NASHVILLE, Tenn. — Breaking up is hard to do.
But it can be even trickier for a client going through a divorce if either spouse has been hiding assets from the other.
“Many people undergoing divorce struggle with financial disclosure,” said Peggy Tracy, a forensic accounting and fraud examiner with Priority Planning during a panel at the FPA’s annual conference. “A lot of your clients aren’t being honest with you … if you have not encountered clients who are committing fraud, someday you will.”
Tracy says she worked as a financial planner for about 20 years before shifting her focus towards helping clients with divorce settlements —“the dark side of financial planning,” she said.
Conveniently for advisors, discovery proceedings can provide a unique opportunity to review clients’ finances with added scrutiny. While the idea is to disclose everything, many divorcees-to-be try to game the system, Tracy says. Any financial abnormalities could lead to uncovering big secrets: overspending, marital infidelity, gambling, health issues or drug problems.
“People who are getting divorced often don’t even like each other,” Tracy said. “If you don’t know what’s on the table, how can you make an equitable settlement?
LOOK EVERYWHERE, LITERALLY
Advisors can follow financial patterns to uncover secrets that one spouse doesn’t know about. But doing so requires a deep dive, Tracy says.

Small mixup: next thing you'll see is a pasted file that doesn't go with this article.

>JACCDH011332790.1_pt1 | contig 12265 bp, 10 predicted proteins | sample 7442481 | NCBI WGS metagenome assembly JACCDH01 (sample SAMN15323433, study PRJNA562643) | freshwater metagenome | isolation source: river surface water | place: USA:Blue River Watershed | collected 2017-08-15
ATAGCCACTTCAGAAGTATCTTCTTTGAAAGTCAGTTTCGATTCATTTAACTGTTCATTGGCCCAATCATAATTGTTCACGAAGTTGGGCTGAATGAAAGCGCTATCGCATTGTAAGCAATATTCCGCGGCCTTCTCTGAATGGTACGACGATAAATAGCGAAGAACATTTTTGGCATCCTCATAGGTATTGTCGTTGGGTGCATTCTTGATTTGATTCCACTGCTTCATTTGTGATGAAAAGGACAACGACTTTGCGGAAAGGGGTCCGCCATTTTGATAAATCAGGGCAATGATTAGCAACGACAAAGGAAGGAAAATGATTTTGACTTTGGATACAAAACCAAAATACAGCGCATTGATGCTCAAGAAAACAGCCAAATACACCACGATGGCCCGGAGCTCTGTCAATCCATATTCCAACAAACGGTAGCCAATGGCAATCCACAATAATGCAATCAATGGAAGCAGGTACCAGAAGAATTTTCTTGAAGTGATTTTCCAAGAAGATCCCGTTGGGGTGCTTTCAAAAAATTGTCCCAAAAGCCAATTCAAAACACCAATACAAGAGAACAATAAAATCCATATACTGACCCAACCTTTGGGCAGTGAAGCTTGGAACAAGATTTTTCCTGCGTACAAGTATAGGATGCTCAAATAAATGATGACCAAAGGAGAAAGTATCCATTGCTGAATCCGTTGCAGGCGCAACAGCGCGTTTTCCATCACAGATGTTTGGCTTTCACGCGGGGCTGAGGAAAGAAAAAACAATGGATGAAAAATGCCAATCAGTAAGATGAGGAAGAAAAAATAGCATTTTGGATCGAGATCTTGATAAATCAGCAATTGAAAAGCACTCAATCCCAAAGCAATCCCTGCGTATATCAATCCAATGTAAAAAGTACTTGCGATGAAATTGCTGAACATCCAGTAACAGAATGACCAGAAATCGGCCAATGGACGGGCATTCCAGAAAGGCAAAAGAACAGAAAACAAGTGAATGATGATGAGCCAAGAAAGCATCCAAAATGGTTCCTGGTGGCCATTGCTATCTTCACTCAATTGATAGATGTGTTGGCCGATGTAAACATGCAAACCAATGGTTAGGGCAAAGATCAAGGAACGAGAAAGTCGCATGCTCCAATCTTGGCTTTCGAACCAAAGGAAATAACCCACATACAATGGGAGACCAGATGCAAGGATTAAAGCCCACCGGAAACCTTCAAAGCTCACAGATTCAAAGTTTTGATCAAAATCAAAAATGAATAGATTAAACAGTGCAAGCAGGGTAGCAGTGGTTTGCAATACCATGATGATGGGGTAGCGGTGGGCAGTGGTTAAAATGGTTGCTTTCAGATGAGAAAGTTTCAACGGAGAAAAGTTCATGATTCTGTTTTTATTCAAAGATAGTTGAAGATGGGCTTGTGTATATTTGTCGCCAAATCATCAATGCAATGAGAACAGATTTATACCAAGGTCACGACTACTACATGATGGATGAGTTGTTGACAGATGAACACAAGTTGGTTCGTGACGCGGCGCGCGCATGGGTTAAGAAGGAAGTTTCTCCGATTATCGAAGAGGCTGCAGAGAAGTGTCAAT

“It’s important to see the statements you might not look at normally,” she said, pointing to credit card statements and life insurance policies, which reflect money movement not shown on a tax return.
Having an extra set of eyes can be a boon. If your firm uses an outside professional for tax preparation, ask them to look for strange patterns and disparities in tax returns, Tracy says.
DIVORCE FRAUD: DISSIPATION
One of the most prevalent types of divorce fraud is dissipation, or “using marital assets for non-marital purposes,” Tracy says.
Uncovering it can be as simple as comparing net worth year-over-year, she says. For example, “if your clients’ net worth is growing 4 or 5% and suddenly it’s down 12%, there’s something wrong,” Tracy said. “If it doesn’t fit like a puzzle, there’s something wrong.”
She referenced several different instances of dissipation she has encountered, including the story of one spouse who had been siphoning marital money away slowly by (otherwise completely legally) transferring small amounts into an IRS account. By the time the couple sat down to divorce proceedings, the account had amassed around $500,000 in separate savings.
Tracy also urges watching out for spouses who have attempted to hoard their own money by purchasing prepaid credit cards and gift cards — $25 and $50 increments can add up over time.
That said, sometimes a spouse’s secret can be as simple as accidental overspending.
Some clients may also discover their spouses were cheating on them while uncovering evidence of gifts purchased for mistresses or other unusual activity.
Bottom-line: Advisors shouldn’t shy away from difficult questions.
“Sometimes, the best thing you can do is have uncomfortable conversations with your clients,” Tracy said.
With so much client data at your fingertips, how can you harness its power to deliver better service
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